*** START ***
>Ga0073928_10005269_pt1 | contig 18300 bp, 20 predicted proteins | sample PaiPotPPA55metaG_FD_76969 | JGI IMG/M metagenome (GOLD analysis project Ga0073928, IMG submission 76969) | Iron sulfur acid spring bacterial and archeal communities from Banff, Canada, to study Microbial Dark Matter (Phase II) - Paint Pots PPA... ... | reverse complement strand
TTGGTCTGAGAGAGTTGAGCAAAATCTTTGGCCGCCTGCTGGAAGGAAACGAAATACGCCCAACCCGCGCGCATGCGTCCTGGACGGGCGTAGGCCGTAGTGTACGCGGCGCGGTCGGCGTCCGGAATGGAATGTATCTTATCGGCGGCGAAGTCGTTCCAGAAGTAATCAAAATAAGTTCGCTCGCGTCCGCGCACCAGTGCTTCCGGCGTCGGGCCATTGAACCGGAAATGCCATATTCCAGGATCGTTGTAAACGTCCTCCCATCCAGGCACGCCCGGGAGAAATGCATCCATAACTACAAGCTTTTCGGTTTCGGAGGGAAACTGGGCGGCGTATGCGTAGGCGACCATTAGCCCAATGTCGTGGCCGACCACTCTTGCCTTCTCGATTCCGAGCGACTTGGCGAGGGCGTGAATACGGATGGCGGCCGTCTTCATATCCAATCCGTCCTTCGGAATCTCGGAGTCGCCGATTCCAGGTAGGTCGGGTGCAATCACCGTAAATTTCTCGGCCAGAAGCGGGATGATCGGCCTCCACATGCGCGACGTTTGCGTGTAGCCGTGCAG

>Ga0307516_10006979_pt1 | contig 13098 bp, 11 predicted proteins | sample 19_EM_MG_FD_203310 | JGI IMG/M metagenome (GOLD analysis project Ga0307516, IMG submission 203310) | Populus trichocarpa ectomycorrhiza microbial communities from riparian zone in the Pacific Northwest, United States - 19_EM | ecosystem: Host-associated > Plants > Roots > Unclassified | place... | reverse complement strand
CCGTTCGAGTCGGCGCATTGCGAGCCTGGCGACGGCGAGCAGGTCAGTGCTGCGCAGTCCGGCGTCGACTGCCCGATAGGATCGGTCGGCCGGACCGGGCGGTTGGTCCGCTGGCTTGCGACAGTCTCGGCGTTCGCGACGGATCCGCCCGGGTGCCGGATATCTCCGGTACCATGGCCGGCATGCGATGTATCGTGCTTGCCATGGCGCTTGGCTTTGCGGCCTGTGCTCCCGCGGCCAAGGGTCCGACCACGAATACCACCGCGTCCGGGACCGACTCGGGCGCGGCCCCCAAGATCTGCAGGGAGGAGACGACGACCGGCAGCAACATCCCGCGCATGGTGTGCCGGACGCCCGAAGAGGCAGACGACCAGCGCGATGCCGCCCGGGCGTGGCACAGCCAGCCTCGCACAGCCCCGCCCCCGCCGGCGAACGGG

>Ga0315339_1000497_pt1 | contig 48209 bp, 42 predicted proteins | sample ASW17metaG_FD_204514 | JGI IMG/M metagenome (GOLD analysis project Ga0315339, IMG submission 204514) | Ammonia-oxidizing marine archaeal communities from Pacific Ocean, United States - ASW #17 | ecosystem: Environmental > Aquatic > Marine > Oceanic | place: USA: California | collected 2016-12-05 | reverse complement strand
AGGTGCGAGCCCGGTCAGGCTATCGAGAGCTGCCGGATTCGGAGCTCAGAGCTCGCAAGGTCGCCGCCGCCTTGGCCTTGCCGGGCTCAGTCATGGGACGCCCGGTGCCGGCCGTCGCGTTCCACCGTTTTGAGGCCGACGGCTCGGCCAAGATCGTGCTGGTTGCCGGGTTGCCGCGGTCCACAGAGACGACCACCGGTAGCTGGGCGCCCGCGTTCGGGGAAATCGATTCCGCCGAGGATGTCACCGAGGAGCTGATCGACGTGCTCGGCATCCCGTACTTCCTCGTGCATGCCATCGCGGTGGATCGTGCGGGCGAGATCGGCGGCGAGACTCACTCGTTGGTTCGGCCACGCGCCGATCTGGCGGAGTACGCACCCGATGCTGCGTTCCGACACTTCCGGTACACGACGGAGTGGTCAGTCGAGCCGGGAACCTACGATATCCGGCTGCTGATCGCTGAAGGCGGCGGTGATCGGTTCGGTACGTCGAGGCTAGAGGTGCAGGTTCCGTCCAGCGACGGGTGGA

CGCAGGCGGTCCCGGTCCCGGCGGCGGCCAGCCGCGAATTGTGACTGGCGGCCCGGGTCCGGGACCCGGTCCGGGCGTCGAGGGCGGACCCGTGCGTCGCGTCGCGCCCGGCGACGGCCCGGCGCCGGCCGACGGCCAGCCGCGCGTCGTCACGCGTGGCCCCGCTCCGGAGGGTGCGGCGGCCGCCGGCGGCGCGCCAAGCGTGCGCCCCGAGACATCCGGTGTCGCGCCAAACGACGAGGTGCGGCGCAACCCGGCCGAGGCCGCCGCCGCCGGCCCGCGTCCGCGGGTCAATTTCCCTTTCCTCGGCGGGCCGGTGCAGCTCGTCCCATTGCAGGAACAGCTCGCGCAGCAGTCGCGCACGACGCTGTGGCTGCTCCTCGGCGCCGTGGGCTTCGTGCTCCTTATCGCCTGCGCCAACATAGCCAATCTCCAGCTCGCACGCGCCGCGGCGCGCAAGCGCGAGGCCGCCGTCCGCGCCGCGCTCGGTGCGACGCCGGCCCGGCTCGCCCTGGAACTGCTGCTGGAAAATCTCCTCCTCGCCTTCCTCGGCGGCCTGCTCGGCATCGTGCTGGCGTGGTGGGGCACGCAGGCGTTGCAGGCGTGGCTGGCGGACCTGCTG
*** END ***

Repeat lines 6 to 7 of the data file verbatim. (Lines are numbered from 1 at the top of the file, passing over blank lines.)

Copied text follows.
AGGTGCGAGCCCGGTCAGGCTATCGAGAGCTGCCGGATTCGGAGCTCAGAGCTCGCAAGGTCGCCGCCGCCTTGGCCTTGCCGGGCTCAGTCATGGGACGCCCGGTGCCGGCCGTCGCGTTCCACCGTTTTGAGGCCGACGGCTCGGCCAAGATCGTGCTGGTTGCCGGGTTGCCGCGGTCCACAGAGACGACCACCGGTAGCTGGGCGCCCGCGTTCGGGGAAATCGATTCCGCCGAGGATGTCACCGAGGAGCTGATCGACGTGCTCGGCATCCCGTACTTCCTCGTGCATGCCATCGCGGTGGATCGTGCGGGCGAGATCGGCGGCGAGACTCACTCGTTGGTTCGGCCACGCGCCGATCTGGCGGAGTACGCACCCGATGCTGCGTTCCGACACTTCCGGTACACGACGGAGTGGTCAGTCGAGCCGGGAACCTACGATATCCGGCTGCTGATCGCTGAAGGCGGCGGTGATCGGTTCGGTACGTCGAGGCTAGAGGTGCAGGTTCCGTCCAGCGACGGGTGGA

CGCAGGCGGTCCCGGTCCCGGCGGCGGCCAGCCGCGAATTGTGACTGGCGGCCCGGGTCCGGGACCCGGTCCGGGCGTCGAGGGCGGACCCGTGCGTCGCGTCGCGCCCGGCGACGGCCCGGCGCCGGCCGACGGCCAGCCGCGCGTCGTCACGCGTGGCCCCGCTCCGGAGGGTGCGGCGGCCGCCGGCGGCGCGCCAAGCGTGCGCCCCGAGACATCCGGTGTCGCGCCAAACGACGAGGTGCGGCGCAACCCGGCCGAGGCCGCCGCCGCCGGCCCGCGTCCGCGGGTCAATTTCCCTTTCCTCGGCGGGCCGGTGCAGCTCGTCCCATTGCAGGAACAGCTCGCGCAGCAGTCGCGCACGACGCTGTGGCTGCTCCTCGGCGCCGTGGGCTTCGTGCTCCTTATCGCCTGCGCCAACATAGCCAATCTCCAGCTCGCACGCGCCGCGGCGCGCAAGCGCGAGGCCGCCGTCCGCGCCGCGCTCGGTGCGACGCCGGCCCGGCTCGCCCTGGAACTGCTGCTGGAAAATCTCCTCCTCGCCTTCCTCGGCGGCCTGCTCGGCATCGTGCTGGCGTGGTGGGGCACGCAGGCGTTGCAGGCGTGGCTGGCGGACCTGCTG